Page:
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Don’t Do That! 3 Common Mistakes for First-Time Franchisees to Avoid

The question we posed to franchisors was simple: What’s the biggest mistake you see first-time franchisees make, and how can they avoid making it? Their responses:


Don’t Underestimate the Time Commitment

Tom Kasbohm, Snap-on Tools’ director of franchise systems told us that “underestimating the time commitment needed to be the owner and operator of [their] own business” is a common mistake he sees with new franchisees. “A good franchise system has the brand recognition and programs to help you get your business started. But it still requires hard work, dedication and time to learn the business.” To help minimize the growing pains, Kasbohm says that Snap-on Tools Corporate requires candidates to spend a day with a franchisee to observe the business and “understand the time commitment involved.”


Don’t Get Discouraged During Ramp Up

No Entry Hand SignOwning a business of any kind is a marathon, not a sprint. “There’s often a ramp-up time in the beginning months of a franchise before a store begins to hit its stride,” says Cameron Cummins, vice president of marketing and recruiting for Marco’s Pizza. “Sometimes a first-time franchisee thinks that customers will flock to them immediately. Of course, when a [franchise] opens in a town it’s going to attract customers, but the franchisee still has to get out there in the community. They’ll need to keep a laser-focus on customer service and be actively and passionately involved in this business.”


Don't Stray from the System

When recalling a conversation with two Bach to Rock franchisees, franchise president Brian Gross recalled how they said to him that “they wished they had followed our advice, counsel and guidance more closely during the start-up process.” The biggest piece of advice Gross says he can give an incoming franchisee is to trust the lessons the franchisor has learned following countless hours and significant amounts of money spent building the business. “We’ve learned, often the hard way, how to do something right,” he says. “Take our learning and apply it. Don’t make the mistake of repeating our mistakes because you think you can do it better.”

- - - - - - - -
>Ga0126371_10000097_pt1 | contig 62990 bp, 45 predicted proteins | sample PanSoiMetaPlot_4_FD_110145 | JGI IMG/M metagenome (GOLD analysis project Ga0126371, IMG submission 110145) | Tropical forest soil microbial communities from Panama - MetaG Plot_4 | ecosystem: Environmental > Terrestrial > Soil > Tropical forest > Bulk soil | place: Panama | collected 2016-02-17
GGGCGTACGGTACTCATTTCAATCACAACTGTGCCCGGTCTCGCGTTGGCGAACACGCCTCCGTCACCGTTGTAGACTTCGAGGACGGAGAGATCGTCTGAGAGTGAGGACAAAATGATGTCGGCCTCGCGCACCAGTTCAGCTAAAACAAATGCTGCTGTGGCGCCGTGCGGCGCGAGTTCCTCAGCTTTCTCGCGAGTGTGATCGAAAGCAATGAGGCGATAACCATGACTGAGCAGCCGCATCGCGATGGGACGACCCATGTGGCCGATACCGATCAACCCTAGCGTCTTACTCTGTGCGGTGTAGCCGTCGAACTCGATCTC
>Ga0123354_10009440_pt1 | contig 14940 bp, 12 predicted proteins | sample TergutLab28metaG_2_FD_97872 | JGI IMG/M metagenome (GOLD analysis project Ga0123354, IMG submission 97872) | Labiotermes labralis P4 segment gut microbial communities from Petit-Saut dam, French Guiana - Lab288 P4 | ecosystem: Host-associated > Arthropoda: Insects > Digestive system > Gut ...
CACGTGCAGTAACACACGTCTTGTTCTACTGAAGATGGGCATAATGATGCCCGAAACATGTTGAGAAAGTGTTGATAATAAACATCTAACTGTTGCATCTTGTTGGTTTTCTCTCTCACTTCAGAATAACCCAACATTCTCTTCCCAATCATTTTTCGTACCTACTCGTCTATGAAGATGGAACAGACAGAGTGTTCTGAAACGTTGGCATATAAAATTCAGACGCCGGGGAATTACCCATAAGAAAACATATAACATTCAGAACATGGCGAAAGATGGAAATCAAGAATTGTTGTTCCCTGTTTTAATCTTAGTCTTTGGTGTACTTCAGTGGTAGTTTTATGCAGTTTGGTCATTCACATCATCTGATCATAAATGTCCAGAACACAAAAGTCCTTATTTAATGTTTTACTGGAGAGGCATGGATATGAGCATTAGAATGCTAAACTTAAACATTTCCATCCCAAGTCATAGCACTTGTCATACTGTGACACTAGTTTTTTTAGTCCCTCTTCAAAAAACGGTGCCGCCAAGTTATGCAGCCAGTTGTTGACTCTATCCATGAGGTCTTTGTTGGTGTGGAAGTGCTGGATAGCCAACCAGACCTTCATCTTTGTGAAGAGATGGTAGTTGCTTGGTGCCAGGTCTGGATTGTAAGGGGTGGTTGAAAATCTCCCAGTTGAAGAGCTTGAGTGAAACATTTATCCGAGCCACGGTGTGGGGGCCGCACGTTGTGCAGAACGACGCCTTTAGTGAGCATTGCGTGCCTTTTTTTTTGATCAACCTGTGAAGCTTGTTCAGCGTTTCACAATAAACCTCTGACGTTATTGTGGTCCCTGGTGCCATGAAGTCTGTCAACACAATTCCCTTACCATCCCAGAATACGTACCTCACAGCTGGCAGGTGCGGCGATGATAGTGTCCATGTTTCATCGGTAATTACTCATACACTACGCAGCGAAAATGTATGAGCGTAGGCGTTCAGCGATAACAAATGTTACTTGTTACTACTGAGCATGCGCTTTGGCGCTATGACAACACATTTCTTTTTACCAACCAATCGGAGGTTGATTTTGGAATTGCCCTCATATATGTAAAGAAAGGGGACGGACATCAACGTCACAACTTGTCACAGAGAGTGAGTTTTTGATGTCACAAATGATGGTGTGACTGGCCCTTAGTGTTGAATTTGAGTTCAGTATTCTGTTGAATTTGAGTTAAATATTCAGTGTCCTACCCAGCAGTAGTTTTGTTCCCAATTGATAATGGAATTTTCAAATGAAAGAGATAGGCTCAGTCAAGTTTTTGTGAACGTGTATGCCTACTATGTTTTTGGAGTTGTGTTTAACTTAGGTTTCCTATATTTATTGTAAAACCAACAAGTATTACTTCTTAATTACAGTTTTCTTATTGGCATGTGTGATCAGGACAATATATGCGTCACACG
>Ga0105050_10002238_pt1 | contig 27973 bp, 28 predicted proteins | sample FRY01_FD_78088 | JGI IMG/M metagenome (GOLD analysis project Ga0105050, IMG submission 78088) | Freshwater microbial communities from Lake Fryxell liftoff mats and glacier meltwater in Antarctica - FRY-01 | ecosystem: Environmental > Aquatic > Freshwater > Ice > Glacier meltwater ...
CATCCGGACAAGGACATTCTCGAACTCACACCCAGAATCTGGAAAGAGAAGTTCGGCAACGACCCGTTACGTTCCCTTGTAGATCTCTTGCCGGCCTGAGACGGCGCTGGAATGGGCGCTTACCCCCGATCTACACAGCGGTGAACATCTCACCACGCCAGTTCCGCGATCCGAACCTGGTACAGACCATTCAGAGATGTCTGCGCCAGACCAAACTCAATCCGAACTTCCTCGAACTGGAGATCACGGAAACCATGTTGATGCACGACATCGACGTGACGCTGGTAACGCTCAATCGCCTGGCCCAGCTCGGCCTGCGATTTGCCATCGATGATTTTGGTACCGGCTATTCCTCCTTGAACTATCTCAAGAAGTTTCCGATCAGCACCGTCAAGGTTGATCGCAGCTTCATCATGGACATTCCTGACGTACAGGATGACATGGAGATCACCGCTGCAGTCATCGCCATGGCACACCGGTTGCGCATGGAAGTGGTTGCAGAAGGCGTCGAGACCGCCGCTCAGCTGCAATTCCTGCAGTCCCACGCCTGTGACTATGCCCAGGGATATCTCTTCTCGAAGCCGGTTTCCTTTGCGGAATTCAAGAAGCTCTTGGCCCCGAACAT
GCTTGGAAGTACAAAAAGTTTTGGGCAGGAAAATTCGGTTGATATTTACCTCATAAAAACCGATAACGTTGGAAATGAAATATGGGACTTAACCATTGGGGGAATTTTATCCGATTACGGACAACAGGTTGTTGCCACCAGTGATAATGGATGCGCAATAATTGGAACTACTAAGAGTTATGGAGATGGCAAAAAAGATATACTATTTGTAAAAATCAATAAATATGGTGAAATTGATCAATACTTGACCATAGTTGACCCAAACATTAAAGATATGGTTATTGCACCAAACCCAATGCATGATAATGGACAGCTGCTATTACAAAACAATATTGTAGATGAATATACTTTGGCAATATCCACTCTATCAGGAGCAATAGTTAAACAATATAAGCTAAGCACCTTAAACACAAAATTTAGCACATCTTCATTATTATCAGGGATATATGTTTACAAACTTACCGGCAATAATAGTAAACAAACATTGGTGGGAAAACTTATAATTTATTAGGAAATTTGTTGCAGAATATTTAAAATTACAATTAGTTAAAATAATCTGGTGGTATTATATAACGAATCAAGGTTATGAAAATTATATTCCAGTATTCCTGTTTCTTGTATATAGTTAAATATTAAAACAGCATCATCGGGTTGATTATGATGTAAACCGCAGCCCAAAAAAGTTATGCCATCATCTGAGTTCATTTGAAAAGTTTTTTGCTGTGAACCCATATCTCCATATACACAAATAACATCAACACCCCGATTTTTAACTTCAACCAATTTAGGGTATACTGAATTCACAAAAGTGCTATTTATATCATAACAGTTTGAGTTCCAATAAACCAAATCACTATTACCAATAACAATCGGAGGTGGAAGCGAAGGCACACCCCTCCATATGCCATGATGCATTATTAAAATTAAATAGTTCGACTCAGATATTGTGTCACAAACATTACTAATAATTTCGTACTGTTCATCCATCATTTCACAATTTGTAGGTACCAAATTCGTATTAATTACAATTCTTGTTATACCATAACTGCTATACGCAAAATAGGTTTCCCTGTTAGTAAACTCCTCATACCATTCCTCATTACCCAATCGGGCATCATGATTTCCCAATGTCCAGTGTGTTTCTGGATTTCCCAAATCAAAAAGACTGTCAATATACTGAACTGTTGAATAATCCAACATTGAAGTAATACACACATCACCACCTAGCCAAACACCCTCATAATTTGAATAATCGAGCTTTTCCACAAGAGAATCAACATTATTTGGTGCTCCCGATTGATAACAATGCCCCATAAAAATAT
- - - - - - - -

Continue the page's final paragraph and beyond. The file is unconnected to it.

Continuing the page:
Bonus Advice: Take a Good, Long Look Around Before Choosing

“Purchasing a franchise can be a lifestyle change and it is a big decision that should not be taken lightly. It is important to be 100% sure of your decision and to have all questions answered.”

- Tim Courtney, vice president of franchise development for CruiseOne 


Things To To with Finger Pointing Down

Before deciding on a franchise take a look around. There’s a lot of franchises, and you have to find the right one that fits you. Franchise “A” may not be good for everyone that comes into franchising. But for a different person that same franchise could provide a great lifestyle with good earning potential.


“Take the time and learn two or three models,” says Tim Milburn, vice president of franchise development for Nestle Toll House Café by Chip. “Spend the time to really do your research. Don’t dismiss opportunities too quickly. You’ll have something to compare and contrast amongst two or three options, and I think you’ll really find the exploration process to be very rewarding.”


When you’re ready to commit to a franchise, make sure to develop a relationship with the corporate office. This is most often done through what’s called a “Discovery Day.” Discovery Days are events where prospective franchisees are invited to a convention-like gathering to learn about the franchise in-depth, and given a tour of the facilities. Discovery Day is typically held at the franchise’s corporate office. Sometimes, however, it can be held at a designated franchise currently in operation. During the event there is usually ample opportunity to meet and develop relationships with major players in the franchise as well as other franchisees.


“Meeting [franchise representatives] and evaluating the franchise in person is the only way a prospective franchisee could evaluate whether or not the franchise is for them,” remarks Judy Scott, longtime industry executive and franchise sales director for the Zoo Heath Club. “Company and staff experience along with strong ongoing support should be important to a prospective franchisee, and [meeting them in person] is the best way to evaluate the franchise.”

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